Matthew 19:13 – Then were there brought unto him little children, that he should put his hands on them, and pray…
Years in a carpenter’s shop had taken its toll on Jesus’ hands. They were likely calloused and rough. They had felt the pain of a splinter. Did the Son of God ever miss the nail and smash His finger? I’m not sure, but I do know His hands were the hands of a carpenter.
But, they were unlike the hands of any other carpenter. How could they be so calloused and rough also be so gentle and tender? How could the touch of a hand so accustomed to wood, be able to reach into the spirit of a man? When His disciples were sore afraid, He simply touched them and said, “Be not afraid” and the fear melted away.
They were no ordinary hands. With His hands, He broke and blessed a boy’s lunch, multiplying a few loaves and fish until it was enough to satisfy a multitude. When Peter was sinking in the darkness of Galilee’s sea, it was Jesus’ hands of grace and compassion that lifted him up. Jesus reached down and scooped up a handful of soil, mixed it with spittle, then daubed the earthy paste on a blind man’s eyes bringing him the miracle of sight.
They were not just any hands. A heartbroken woman, with a tearful parade of grieving loved ones, was following the casket of her only son. Jesus stopped the procession and touched the bier. Death could not resist the life in those hands – the dead boy sat up and began to speak! Jesus’ hands were unafraid of the dreaded disease – they touched the leper and brought healing and hope. They were the hands that touched Peter’s mother-in-law and healed her of a fever.
They were no ordinary hands. Those hands reconnected a severed ear from a bewildered priest. Those hands took water and towel and washed the disciple’s feet. Those hands took up a whip and drove out the moneychangers who were defiling the House of God. They were hands like none other. They were the hands that Roman soldiers would stretch on a wooden cross and drive nails through.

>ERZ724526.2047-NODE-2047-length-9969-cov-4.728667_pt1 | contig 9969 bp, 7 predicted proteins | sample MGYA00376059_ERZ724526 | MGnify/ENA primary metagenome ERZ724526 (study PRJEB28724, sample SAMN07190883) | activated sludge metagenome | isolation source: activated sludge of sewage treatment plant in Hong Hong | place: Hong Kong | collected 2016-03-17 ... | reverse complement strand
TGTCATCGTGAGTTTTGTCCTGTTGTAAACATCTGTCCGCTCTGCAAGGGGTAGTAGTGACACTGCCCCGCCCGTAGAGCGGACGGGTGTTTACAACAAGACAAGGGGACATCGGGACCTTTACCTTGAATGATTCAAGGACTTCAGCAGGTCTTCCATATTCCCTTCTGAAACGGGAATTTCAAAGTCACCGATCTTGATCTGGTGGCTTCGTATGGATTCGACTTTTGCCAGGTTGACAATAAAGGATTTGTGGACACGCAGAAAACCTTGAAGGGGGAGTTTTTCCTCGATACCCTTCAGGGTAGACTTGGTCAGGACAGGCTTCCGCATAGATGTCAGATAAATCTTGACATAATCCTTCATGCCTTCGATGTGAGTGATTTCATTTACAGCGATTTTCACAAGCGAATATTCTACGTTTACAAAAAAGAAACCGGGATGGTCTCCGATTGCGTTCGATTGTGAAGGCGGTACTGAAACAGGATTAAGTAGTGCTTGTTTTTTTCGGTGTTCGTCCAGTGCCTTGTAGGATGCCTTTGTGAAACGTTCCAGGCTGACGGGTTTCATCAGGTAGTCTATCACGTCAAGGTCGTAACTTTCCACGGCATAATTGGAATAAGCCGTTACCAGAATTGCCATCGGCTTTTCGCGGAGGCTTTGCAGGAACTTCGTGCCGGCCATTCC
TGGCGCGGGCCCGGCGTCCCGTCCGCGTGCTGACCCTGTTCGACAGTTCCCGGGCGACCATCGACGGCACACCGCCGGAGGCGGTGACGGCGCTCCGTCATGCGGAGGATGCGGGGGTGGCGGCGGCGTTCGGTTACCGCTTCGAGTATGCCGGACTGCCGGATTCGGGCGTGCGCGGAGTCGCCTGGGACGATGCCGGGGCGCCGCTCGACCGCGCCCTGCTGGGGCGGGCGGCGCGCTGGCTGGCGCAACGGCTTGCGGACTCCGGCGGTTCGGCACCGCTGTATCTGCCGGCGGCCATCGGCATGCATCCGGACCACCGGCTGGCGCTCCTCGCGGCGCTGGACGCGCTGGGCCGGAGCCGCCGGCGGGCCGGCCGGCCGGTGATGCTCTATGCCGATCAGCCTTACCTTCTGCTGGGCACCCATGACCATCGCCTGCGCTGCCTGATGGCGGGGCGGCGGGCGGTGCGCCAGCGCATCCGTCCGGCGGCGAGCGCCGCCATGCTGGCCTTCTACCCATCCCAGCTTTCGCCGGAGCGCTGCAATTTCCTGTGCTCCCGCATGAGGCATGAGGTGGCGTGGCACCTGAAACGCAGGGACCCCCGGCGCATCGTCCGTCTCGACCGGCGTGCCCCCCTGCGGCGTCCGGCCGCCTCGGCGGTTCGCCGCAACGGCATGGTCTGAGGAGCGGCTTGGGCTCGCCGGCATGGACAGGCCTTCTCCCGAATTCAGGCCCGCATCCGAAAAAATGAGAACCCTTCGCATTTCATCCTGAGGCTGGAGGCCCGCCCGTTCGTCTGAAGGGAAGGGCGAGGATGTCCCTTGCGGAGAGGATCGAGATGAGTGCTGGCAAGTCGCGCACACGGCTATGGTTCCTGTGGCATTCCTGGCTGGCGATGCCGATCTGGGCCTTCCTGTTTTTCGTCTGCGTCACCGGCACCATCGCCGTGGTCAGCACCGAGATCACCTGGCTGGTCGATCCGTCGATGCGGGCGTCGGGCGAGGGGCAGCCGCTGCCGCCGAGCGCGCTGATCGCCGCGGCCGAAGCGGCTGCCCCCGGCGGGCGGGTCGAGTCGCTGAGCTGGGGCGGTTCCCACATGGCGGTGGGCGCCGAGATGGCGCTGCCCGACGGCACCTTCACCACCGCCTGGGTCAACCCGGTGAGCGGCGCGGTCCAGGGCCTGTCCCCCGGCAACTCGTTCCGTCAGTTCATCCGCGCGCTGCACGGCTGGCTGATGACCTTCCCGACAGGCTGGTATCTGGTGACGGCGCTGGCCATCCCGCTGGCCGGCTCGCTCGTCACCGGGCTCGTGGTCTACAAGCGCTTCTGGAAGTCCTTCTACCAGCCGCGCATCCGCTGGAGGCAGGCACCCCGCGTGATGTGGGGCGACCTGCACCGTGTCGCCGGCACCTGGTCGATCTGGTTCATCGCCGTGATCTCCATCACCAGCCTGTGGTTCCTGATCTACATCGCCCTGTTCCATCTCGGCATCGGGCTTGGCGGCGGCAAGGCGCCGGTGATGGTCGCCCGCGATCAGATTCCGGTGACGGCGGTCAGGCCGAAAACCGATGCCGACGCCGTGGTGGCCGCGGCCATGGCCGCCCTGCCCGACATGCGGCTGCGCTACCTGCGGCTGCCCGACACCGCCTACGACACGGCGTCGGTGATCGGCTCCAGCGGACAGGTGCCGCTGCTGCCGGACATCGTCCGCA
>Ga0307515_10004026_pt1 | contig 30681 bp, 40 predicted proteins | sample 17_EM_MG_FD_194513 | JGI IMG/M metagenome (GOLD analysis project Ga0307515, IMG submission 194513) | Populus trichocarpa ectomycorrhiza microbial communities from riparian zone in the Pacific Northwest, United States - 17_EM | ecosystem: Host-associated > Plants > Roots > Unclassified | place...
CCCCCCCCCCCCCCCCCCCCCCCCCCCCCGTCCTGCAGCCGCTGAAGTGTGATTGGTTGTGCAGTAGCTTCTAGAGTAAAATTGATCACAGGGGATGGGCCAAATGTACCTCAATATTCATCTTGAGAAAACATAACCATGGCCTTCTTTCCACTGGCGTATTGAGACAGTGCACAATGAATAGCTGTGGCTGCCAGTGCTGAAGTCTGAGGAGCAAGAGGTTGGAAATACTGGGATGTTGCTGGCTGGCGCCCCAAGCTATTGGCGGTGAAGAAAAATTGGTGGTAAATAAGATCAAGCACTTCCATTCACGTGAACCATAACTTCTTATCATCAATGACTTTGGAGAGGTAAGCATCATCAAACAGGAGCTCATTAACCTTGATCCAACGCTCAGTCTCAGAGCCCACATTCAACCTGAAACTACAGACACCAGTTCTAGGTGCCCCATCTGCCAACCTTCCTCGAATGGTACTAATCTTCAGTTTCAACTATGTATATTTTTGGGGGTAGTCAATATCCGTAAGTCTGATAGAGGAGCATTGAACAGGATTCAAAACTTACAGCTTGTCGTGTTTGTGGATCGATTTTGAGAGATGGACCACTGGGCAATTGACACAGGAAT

It’s no wonder parents brought their children to Jesus and asked Him to put His hands upon them. They were hands of healing and restoration. Power and authority flowed from His hands. Life and hope were in His hands. Lay your hands on my children and bless them, they asked.
We’ve all commented of someone that “the hand of God is on them!” We’ve all prayed ourselves and said, “God, put your hand on my life.” May we never pray that prayer lightly! It’s more than a figure of speech. I truly believe the Carpenter of Nazareth can put His hand upon us. If I know His hand is upon me, then I know I’ll be alright. If just a measure of the anointing and power that flowed from His hands would be upon us, we would fear no assignment or any devil that opposed it. In Acts 11:21, the Bible says, “And the hand of the Lord was with them: and a great number believed, and turned unto the Lord.” If the hand of the Lord is with us, no task would be too great and no barriers would hold us back.
Like a master potter who shapes the clay with a skillful hand, I want His hand to mold me into His image.
If He would put His hand upon us, it would surely transform every facet of our lives – our spirit, our speech, our smile, our compassion for others, our thinking, our prayer, our worship and our calling. I want His hand on me! I want His fingerprints all over my life, ministry and family. Like a master potter who shapes the clay with skillful hand, I want His hand to mold me into His image. Like wood in the hands of a carpenter, I want Him to take my life and make something glorious out of it.
Ask Him today, “Jesus, put your hand on me!” When the disciples sent the parents away, Jesus rebuked the disciples and said bring the children to Me. I will put My hands on their lives. If you will ask, He will not send you away. He is not too busy to lay His nail-scarred hands upon your life today.